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When It Comes to Judges, How Old Is Too Old?

Most states set a mandatory retirement age for their judges, typically 70. Does that still make sense in this day and time? The wisdom and stability of longevity are worth something.

A judge holding a gavel.
Last fall, 46 New York state judges received a shocking and distressing message from a state court administrative board: They were told that when they turned 70, as some already had, they were to clear out their offices, hang up their robes and enter into forced retirement.

Technically, what the board did was legal. New York does have a retirement age of 70 for its judges. But the state also allows the judges to apply for three additional two-year terms, and as long as they are competent those extra terms are granted almost automatically. So the effective retirement age has been 76, not 70.

The state judicial system wasn't claiming the 46 were incompetent — it really wasn't claiming anything. It just wanted to save money. The state's chief judge, Janet DiFiore, declared that the courts were in a financial bind and that getting rid of the veteran judges would save $55 million over a two-year period. Otherwise, DiFiore said, the system would have to lay off as many as 324 lower-level court employees. So the older judges had to go, no matter how effectively they might have been performing.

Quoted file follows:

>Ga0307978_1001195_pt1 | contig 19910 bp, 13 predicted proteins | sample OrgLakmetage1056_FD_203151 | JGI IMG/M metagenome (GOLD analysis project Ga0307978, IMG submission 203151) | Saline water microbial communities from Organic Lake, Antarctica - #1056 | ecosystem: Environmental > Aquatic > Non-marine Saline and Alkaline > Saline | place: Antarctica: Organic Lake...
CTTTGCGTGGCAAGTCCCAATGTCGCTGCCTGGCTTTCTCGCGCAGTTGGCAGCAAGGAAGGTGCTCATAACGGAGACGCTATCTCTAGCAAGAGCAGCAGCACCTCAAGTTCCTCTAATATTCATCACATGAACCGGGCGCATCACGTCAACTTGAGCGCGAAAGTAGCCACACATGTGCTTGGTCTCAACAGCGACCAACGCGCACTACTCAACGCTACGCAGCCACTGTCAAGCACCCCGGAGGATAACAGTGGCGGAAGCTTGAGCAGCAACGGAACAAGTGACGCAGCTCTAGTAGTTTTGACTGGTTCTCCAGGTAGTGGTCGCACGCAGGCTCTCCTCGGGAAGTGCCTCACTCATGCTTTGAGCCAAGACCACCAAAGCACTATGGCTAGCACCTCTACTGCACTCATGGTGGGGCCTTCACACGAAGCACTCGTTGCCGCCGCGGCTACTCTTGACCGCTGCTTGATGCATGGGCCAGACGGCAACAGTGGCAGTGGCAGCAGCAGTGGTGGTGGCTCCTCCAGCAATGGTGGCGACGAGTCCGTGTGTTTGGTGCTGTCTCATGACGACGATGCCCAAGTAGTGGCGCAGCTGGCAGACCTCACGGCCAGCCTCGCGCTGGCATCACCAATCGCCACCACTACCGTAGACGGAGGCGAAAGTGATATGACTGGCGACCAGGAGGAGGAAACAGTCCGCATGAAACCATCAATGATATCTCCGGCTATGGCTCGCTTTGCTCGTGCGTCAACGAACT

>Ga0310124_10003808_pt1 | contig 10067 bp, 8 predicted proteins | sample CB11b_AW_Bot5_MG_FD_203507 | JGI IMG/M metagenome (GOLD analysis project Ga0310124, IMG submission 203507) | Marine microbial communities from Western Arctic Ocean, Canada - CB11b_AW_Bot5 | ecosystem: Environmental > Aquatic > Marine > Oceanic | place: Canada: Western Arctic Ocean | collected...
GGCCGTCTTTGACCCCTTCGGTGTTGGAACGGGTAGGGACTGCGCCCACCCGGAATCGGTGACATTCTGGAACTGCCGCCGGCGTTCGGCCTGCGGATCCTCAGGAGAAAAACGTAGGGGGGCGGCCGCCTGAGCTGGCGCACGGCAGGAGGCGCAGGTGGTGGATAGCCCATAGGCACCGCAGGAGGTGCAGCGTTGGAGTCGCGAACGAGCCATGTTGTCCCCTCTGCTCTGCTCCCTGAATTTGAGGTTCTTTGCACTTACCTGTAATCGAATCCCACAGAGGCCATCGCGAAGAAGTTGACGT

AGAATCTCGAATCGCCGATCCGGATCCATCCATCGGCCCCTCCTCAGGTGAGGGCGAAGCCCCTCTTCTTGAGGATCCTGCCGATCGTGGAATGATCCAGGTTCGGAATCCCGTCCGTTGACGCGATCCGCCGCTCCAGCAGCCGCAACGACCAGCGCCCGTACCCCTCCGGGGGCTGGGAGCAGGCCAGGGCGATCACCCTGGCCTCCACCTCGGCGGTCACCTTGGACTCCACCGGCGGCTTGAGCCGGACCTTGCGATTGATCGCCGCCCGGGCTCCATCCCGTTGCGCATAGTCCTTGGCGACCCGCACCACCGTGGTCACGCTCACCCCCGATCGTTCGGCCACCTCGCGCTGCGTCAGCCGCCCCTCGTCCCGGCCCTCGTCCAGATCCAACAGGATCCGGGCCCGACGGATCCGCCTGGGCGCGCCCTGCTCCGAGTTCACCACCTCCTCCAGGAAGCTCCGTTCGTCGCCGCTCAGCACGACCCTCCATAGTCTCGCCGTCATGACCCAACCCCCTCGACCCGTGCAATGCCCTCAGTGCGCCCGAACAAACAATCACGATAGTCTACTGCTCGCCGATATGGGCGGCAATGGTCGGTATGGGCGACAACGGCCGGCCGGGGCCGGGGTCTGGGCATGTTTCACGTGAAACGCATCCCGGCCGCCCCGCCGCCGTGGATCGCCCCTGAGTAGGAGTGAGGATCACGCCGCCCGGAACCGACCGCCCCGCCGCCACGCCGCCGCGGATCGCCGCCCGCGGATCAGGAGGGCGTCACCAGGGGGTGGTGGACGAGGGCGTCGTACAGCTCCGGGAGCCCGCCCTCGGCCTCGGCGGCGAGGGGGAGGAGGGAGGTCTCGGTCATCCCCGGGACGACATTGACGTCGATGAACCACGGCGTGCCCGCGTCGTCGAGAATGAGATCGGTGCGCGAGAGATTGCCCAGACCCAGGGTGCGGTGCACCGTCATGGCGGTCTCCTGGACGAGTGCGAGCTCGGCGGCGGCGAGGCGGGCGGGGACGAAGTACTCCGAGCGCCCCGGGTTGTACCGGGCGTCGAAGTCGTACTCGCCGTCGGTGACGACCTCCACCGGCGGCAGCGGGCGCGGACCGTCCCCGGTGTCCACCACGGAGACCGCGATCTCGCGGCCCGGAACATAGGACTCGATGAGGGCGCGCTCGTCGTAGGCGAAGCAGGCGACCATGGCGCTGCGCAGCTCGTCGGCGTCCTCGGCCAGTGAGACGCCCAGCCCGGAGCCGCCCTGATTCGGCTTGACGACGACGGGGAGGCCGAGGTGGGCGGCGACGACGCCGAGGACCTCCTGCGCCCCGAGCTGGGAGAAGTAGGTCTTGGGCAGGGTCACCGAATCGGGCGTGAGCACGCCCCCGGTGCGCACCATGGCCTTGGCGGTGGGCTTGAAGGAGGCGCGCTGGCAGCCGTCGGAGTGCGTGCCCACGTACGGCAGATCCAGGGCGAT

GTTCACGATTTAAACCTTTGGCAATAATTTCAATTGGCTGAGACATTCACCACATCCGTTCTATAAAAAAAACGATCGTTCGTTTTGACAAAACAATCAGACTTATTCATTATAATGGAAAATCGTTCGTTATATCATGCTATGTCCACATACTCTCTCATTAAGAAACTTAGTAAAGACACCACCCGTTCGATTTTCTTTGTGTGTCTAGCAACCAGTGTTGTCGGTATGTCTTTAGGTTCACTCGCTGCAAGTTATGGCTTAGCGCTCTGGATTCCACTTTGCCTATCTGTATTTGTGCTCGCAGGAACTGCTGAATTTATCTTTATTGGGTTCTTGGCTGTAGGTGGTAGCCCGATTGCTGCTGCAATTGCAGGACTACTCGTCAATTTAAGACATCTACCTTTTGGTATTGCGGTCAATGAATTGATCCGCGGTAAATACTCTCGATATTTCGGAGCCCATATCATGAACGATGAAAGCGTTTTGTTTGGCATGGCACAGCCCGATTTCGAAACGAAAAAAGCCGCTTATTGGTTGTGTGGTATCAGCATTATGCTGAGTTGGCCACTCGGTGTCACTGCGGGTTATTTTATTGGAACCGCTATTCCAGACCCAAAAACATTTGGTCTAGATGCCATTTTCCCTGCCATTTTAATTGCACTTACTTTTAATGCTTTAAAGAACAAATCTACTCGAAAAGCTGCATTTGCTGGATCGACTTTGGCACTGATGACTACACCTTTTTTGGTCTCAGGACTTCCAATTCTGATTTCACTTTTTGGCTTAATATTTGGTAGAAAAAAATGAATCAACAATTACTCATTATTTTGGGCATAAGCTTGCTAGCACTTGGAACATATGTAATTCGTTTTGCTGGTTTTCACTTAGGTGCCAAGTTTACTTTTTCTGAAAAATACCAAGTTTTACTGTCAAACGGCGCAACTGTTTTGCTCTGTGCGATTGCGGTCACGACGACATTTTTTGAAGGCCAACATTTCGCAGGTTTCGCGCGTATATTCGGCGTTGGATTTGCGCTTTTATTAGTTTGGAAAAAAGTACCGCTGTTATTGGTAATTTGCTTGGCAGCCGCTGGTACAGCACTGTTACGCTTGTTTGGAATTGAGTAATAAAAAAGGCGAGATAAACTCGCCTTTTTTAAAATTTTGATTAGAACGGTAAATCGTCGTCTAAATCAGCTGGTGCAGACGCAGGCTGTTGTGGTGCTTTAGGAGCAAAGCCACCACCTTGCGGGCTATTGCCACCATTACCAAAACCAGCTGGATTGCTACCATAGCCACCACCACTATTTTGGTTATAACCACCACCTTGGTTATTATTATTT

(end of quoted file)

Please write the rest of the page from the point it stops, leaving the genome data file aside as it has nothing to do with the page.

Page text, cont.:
Stunned by the dismissal, the 46 judges did something they had never contemplated doing before. They sued the state — for age discrimination. And on Dec. 30, they got what they wanted. A Suffolk County judge annulled the entire order, calling it "arbitrary and capricious, unconstitutional and discriminatory." As I write this, that decision is under appeal, but for now at least the 46 unlucky jurists can all return to work.

RETIREMENT IS A VOLATILE ISSUE these days, with a baby boom cohort of more than 70 million people having to come to terms with it, but mandatory retirement ages are rarely applied to elected officials or political appointees. Except for judges. When it comes to judges, the question of how long they should be allowed to serve never quite goes away.

This has led to some bizarre situations. Vermont is one of the 32 states that set mandatory retirement ages for judges, and a couple of decades ago it seriously debated raising that age to 110. There was actually a reason for this: The state constitution called for mandatory judicial retirement, but left the exact age up to the Legislature. The Legislature, influenced by the example of the state's most revered jurist, F. Ray Keyser Sr., who was still dispensing justice effectively in his late 80s, didn't want any retirement age at all. So lawmakers came up with the idea of mandating an age nobody would ever reach. Fearing that 110 might look a little silly, they eventually decided on 90 as seemingly less eccentric. To this day, Vermont's mandatory judicial retirement age of 90 for its state judges is the highest in the country by nearly 15 years.